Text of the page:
CBO Weighs in on Job Growth and Nixing Tax Cuts for Wealthy

November 8, 2012; Source: The Hill

Now that election coverage has been replaced by the drum beat of the impending “fiscal cliff,” we figure we ought to keep you abreast of some of the latest information in play, though it will undoubtedly be spun in a variety of ways in days to come. A report from the nonpartisan Congressional Budget Office (CBO) released Thursday calls into dispute claims about the devastation that would supposedly be caused by eliminating tax cuts only for the wealthy on grounds that they are the job creators. According to the CBO, the elimination of the tax cuts for only the wealthy would have a lesser effect on growth than has been suggested.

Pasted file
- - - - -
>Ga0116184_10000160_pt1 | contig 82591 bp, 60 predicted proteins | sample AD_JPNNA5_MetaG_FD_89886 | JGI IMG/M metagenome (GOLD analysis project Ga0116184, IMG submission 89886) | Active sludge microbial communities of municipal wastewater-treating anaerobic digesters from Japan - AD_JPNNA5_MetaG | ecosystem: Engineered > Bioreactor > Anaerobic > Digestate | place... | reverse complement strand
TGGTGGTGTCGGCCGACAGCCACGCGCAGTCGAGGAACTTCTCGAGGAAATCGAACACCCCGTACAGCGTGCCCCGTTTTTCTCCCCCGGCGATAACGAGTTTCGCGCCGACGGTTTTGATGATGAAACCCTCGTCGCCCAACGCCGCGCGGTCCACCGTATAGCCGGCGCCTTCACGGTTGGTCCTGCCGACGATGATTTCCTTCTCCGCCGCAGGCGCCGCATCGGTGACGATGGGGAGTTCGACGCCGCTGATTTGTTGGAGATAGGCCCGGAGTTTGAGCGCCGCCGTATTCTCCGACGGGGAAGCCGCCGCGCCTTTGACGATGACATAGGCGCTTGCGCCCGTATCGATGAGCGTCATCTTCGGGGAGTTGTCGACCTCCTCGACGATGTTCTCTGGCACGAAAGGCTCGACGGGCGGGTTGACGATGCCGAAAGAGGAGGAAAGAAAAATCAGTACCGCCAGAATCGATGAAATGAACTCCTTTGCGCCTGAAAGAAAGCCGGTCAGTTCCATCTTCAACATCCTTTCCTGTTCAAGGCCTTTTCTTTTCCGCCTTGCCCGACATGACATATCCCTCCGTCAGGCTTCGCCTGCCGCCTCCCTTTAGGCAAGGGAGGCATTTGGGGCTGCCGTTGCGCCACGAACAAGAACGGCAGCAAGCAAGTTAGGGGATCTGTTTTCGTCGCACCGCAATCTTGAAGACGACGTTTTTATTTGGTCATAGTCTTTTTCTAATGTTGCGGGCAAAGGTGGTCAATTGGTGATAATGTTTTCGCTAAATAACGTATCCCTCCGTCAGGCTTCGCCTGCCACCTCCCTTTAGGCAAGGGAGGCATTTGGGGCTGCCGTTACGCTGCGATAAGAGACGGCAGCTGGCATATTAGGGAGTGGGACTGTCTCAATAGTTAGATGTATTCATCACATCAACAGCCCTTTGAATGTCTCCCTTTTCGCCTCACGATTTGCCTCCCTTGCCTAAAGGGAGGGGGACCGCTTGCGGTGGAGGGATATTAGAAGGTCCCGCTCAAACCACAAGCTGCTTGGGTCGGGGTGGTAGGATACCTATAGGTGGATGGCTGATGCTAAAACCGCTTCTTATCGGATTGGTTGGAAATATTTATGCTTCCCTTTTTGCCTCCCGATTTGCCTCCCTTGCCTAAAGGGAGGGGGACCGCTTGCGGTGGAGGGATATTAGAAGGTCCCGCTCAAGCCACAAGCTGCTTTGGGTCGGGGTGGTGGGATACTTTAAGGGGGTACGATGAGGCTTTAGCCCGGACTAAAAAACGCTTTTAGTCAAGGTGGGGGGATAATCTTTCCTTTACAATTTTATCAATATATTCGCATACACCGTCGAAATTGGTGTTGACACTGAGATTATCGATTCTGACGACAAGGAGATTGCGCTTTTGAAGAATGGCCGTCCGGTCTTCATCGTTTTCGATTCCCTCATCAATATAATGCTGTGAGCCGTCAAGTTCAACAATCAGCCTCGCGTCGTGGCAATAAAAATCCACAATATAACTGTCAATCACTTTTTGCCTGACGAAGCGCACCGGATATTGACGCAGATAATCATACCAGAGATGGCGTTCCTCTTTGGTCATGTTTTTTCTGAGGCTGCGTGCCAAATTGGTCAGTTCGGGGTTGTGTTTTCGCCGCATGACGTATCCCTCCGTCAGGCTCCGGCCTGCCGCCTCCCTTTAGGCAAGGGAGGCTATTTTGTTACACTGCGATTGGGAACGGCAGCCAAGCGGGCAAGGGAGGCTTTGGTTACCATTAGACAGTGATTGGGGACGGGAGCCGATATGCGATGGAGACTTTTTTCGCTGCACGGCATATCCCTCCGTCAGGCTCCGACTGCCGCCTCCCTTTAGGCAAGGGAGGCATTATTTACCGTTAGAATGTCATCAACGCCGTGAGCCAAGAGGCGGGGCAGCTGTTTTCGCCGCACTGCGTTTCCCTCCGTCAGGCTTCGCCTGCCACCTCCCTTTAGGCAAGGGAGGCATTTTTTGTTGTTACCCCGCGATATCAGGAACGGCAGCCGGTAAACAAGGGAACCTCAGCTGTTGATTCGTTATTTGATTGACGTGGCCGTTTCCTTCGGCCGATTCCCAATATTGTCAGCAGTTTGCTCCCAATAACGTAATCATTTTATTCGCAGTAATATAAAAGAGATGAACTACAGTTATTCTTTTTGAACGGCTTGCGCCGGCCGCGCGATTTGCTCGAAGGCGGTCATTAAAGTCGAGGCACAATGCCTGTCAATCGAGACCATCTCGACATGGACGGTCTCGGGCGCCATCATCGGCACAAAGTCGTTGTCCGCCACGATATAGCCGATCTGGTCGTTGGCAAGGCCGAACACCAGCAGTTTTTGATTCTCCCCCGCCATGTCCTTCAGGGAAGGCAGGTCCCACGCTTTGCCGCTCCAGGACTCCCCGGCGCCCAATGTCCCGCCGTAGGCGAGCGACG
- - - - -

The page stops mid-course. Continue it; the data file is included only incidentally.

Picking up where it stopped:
The CBO finds that while extending all Bush-era tax cuts past the end of the year would add or save 1.8 million jobs next year, eliminating tax cuts only for households making more than $250,000, as the White House has proposed, would save nearly as many at 1.6 million. This loss of 200,000 job growth as a result of letting tax cuts expire only for the wealthy is significantly less than has been estimated by many Republicans, who have been quoting a 700,000 figure drawn from an Ernst and Young report.

According to the report, as paraphrased by The Hill, “extending all the Bush-era rates and patching the Alternative Minimum Tax would help the economy expand by an additional 1.4 percent by the beginning of next year.” Patching the AMT but allowing only the top tax rates to rise would mean growth of 1.3 percent to the GDP, an “effect nearly as large,” the CBO reports, as continuing all of the Bush-era tax cuts. –Ruth McCambridge